Female voices, feminism increase dominance on Korean literary scene

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“Kim Ji-young, Born in 1982,” a revealing feminist novel, made a splash on the literary scene late last year, selling more than 1 million copies in South Korea, the country’s first million-seller novel since “Please Look After Mom” in 2009 by Shin Kyung-sook. The book by Cho Nam-joo debuted rather modestly in October 2016 before its keen exploration of deep-seated discrimination Korean women are bound to bear from cradle to grave won the hearts of celebrities and politicians, and then those of the public in 2018. The story is told from the viewpoint of a psychiatrist who tries to get to the bottom of the abnormal behaviors of a 34-year-old housewife named Kim Ji-young, including traumatic dissociation from herself, in the style of a dry counseling report.

 

It follows absurdities and even violence Kim faced in her everyday life from her own family, schools and workplace because she’s a woman, throwing a disturbing question to the country where women are still stuck between the traditional female roles that call for unconditional sacrifice for the service of their families and the modern values that prioritize one’s potential and happiness. “Kim Ji-young, Born in 1982′ provided a catharsis to its readers by launching an attack on the very sentiment of misogyny underlying the society” literary critic Park Hey-jin said. Asked whether other Kim Ji-youngs born in 1992 or 2002 would live a life different from the character in her book, Cho responded positively in an interview carried in the novel’s special edition published in November last year to celebrate the sale of 1 million copies. “I think they may. And they should. The world is progressing, and I have a belief that the next generations may live a better life. And after all, it’s our duty to make that happen,” she noted.

 

The sensational success of her novel, which came despite the publication sector’s stagnant performance overall, was a major sign that points to the female voices and feminist narratives that have grown steadily to dominate today’s Korean literary scene, as well as snowballing feminist calls for equal rights and treatment for women. Last year, the majority of South Korea’s major literary awards went to female writers, including Park Min-jung, who won the Young Writer Award given by the publishing house Munhak Dongne. Choi Eun-young was awarded the annual literary prize by the Hankook Ilbo daily newspaper, while the Kim Yujung Literary Award went to Han Kang, whose winning of the Man Booker International Prize in 2016 launched contemporary Korean literature on the world stage. Park and Choi, both in their mid-30s, are two of the most prominent young female writers focused on feminist subjects.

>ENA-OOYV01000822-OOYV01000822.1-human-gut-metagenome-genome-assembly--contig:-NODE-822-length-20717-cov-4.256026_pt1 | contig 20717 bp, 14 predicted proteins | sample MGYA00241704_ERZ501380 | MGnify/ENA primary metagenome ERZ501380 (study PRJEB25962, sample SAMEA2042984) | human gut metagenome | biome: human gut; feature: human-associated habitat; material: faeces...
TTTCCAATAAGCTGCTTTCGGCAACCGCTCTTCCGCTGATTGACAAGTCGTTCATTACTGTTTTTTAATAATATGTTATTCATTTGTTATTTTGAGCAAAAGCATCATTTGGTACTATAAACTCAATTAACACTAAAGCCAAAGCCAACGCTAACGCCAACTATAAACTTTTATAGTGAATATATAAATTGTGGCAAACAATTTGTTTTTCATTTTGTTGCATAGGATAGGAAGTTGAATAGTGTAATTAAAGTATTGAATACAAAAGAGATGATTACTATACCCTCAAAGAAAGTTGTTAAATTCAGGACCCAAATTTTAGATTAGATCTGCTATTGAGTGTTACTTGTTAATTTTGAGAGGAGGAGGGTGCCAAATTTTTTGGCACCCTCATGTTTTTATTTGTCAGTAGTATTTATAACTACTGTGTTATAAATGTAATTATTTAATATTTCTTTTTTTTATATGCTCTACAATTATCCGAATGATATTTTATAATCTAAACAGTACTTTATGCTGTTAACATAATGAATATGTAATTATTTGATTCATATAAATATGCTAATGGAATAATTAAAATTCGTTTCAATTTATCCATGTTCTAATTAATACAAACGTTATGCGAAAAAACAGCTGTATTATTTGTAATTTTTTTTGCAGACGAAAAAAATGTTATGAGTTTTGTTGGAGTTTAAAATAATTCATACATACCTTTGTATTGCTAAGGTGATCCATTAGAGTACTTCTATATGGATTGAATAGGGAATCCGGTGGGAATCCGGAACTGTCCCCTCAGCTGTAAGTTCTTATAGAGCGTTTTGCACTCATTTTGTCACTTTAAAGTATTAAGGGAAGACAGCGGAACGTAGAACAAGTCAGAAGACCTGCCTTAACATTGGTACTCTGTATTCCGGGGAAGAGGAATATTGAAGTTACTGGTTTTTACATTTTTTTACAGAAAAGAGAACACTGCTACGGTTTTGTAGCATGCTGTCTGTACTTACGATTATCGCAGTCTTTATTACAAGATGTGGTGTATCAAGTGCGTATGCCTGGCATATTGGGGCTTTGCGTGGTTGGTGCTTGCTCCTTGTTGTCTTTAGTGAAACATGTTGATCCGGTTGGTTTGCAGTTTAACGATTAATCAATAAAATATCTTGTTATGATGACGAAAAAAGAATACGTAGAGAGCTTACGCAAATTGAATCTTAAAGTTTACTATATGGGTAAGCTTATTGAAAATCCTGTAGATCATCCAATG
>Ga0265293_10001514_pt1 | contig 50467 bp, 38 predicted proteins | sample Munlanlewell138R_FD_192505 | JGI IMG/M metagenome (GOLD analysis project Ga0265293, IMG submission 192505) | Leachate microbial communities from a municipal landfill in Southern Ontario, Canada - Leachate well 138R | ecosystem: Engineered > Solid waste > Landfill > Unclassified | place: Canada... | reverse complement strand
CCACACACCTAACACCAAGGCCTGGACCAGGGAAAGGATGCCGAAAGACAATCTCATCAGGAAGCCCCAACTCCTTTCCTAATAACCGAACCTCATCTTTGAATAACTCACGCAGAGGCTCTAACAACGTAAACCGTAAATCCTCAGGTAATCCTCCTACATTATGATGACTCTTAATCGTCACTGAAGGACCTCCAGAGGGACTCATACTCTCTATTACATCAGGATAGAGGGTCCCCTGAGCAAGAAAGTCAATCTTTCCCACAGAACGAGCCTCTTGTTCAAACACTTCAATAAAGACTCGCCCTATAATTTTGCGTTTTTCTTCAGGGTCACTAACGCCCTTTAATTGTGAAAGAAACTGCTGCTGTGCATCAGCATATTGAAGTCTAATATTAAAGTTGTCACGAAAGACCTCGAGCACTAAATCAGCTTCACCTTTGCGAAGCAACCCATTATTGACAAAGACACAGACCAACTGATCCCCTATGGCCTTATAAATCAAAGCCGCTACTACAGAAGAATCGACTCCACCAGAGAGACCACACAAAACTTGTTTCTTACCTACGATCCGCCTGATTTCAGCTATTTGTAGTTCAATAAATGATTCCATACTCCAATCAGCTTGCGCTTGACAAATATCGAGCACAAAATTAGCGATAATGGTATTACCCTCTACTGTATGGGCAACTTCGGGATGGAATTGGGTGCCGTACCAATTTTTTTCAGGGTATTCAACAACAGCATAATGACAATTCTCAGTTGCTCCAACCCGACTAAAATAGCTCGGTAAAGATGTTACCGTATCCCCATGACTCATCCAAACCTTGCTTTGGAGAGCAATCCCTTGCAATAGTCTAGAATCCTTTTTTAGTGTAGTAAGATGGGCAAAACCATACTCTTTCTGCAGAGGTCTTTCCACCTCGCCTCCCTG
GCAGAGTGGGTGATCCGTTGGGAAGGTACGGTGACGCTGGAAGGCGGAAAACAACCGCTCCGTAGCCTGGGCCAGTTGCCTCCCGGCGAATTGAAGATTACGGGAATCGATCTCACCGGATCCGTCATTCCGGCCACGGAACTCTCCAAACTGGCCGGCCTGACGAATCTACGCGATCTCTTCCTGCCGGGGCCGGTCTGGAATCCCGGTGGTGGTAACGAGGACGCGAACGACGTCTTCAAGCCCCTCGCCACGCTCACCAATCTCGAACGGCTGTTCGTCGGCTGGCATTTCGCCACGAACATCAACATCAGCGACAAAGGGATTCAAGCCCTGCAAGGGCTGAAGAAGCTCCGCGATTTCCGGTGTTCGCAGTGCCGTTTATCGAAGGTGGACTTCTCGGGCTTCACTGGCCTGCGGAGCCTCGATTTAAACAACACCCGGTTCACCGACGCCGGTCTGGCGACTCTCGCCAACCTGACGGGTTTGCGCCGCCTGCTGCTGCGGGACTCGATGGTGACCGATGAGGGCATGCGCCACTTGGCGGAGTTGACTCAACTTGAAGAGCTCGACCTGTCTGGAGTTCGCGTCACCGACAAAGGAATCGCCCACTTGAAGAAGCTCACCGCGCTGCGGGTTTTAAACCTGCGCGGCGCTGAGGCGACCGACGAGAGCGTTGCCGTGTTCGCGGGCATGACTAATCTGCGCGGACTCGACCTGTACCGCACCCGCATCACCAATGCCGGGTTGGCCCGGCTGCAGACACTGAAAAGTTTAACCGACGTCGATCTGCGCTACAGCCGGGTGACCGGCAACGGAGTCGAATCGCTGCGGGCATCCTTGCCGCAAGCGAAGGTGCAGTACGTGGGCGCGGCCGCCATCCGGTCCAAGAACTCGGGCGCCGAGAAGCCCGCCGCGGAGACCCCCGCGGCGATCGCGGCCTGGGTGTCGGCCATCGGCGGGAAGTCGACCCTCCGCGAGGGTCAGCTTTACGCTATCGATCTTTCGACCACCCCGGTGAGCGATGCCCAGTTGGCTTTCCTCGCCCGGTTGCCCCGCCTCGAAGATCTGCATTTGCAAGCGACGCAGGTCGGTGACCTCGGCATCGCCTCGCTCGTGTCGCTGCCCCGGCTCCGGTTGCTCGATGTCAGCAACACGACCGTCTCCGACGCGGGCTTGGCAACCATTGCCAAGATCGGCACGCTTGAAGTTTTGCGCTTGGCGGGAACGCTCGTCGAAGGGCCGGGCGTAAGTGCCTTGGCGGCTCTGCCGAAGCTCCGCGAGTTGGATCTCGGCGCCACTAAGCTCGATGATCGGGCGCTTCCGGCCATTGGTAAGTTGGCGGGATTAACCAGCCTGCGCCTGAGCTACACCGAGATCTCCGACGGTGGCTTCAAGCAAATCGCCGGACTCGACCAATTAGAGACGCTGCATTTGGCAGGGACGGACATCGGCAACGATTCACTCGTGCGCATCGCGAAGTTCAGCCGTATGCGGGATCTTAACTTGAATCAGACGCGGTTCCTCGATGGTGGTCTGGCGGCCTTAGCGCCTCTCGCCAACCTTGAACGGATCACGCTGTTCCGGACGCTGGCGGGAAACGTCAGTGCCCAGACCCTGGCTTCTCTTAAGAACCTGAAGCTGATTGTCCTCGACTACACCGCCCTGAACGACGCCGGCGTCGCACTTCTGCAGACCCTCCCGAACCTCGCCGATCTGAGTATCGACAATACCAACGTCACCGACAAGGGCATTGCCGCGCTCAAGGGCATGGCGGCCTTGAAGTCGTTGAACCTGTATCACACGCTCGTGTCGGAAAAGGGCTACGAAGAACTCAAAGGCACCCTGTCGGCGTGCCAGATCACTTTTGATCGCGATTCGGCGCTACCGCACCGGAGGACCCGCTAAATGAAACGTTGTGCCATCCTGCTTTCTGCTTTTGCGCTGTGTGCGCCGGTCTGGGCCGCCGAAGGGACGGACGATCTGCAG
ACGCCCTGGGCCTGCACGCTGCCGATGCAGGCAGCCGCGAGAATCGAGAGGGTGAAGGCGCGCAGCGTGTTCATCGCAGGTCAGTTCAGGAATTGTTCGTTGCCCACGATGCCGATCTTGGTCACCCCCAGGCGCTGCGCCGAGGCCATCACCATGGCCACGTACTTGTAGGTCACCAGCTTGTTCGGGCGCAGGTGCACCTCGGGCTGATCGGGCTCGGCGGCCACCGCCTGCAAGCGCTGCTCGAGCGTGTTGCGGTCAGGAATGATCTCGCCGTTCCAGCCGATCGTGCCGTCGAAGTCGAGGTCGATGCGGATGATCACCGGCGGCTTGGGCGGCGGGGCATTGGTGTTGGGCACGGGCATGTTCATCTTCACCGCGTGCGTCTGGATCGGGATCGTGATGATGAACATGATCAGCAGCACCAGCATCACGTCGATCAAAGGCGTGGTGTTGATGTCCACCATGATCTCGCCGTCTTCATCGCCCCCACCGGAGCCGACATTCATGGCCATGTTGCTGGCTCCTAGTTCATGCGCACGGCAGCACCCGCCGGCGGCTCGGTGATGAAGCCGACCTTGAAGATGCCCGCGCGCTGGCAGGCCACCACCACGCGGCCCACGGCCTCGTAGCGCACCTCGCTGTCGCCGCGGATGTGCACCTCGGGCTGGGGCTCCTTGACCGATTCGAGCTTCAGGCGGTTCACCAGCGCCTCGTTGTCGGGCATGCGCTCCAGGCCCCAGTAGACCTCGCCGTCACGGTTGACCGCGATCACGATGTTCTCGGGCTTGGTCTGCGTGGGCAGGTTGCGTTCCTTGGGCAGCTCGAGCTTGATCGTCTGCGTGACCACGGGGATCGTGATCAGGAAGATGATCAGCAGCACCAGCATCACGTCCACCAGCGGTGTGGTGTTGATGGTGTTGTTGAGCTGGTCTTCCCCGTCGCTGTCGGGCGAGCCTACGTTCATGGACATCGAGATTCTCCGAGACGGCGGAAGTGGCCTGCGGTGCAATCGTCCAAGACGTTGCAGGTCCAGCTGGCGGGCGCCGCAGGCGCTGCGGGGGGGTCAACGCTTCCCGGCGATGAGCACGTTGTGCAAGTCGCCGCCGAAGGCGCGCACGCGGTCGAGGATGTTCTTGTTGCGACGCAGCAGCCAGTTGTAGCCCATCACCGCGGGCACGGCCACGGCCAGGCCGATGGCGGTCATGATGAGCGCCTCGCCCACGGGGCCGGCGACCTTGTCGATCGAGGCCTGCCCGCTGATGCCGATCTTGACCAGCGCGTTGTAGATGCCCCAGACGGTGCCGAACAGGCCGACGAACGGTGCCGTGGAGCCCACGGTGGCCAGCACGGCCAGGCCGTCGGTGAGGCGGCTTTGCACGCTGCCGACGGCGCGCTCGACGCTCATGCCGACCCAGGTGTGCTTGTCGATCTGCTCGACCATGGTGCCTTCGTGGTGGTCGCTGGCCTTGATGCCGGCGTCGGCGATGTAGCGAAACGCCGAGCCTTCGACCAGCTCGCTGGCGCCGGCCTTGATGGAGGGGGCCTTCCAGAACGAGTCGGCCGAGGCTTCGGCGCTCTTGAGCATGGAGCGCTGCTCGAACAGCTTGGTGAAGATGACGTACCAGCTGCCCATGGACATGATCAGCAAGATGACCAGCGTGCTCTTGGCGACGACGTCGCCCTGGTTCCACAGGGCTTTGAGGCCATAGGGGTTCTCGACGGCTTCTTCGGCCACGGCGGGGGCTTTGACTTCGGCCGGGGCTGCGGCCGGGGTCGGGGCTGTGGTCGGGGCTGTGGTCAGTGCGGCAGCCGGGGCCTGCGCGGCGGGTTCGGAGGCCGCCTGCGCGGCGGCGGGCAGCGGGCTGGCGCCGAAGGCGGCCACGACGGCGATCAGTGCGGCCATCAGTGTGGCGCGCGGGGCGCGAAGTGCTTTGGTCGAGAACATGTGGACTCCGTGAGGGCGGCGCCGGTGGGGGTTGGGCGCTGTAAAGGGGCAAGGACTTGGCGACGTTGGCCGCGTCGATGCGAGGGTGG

The feminine dominance of local literary awards is likely to continue into 2019 with the 43rd Yi Sang Literary Award, one of the most celebrated prizes announced every January, given to Yoon Yi-hyung earlier this year. Her award-winning short novel, “Their first and second cats,” is a delicate challenge to the shackles of marriage as a social system, delivered through a story of a young married couple who finally part ways. “I wanted to present a way of separation by two people (bound) in a marriage who part ways rationally and with respect toward each other without hate,” Yoon said in a press conference in January after winning the prize. “People tend to regard their marriage as themselves, so they deceive themselves (into keeping their marriage) lest failure of their marriage be failure of themselves,” the 43-year-old writer said, adding, “I wanted to come up with characters who transform their lives for the better while seeking what they really want for their lives.”

 

Kwon Young-min, a member of the judging committee for this year’s Yi Sang Literary Award, said, “I thought there needed to be a point of view that understands the other side generously … at a time the social strife between men and women is getting deeper.” Indeed, the growing literary attention to feminism came amid intense social tension over mushrooming feminist movements. The year 2018 saw a number of high-profile male figures from the literary, movie and sports scenes brought to their knees, including world-renowned film director Kim Ki-duk and Nobel Prize-nominated poet Ko Un, after their habitual sexual crimes and misdemeanors were disclosed in the “Me Too” movement.

 

Increasing feminist activism, including “Me Too,” also brought to the fore deep-rooted misogyny and resistance among some men, bringing the country’s gender conflict arguably to the highest level ever. Irene, the team leader of popular girl band Red Velvet, had photos and albums of her set on fire by male fans who uploaded online photos of the destruction after she expressed her interest in “Kim Ji-young, Born in 1982.” Sooyoung of Girls’ Generation was also subject to similar online bullying after mentioning the book publicly. Such controversies further raised the profile of the novel and propelled a decision to make a film based on the story. Starring Jung Yu-mi and Gong Yoo, the film will hit the screen later this year.

 

This year will also see a number of high-profile female writers return with new publications, filling the literary scene with more feminine voices and feminist agenda. Cho, the author of “Kim Ji-young, Born in 1982,” will release a new novel dealing with illegal immigrants, while a collection of Han Kang’s fiction series based on snow and winter will hit the shelves in the first half of 2019. Two veteran female writers, Eun Hee-kyung and Kwon Yeo-sun, are also planning to release their new works after long pauses.

 

(Yonhap)

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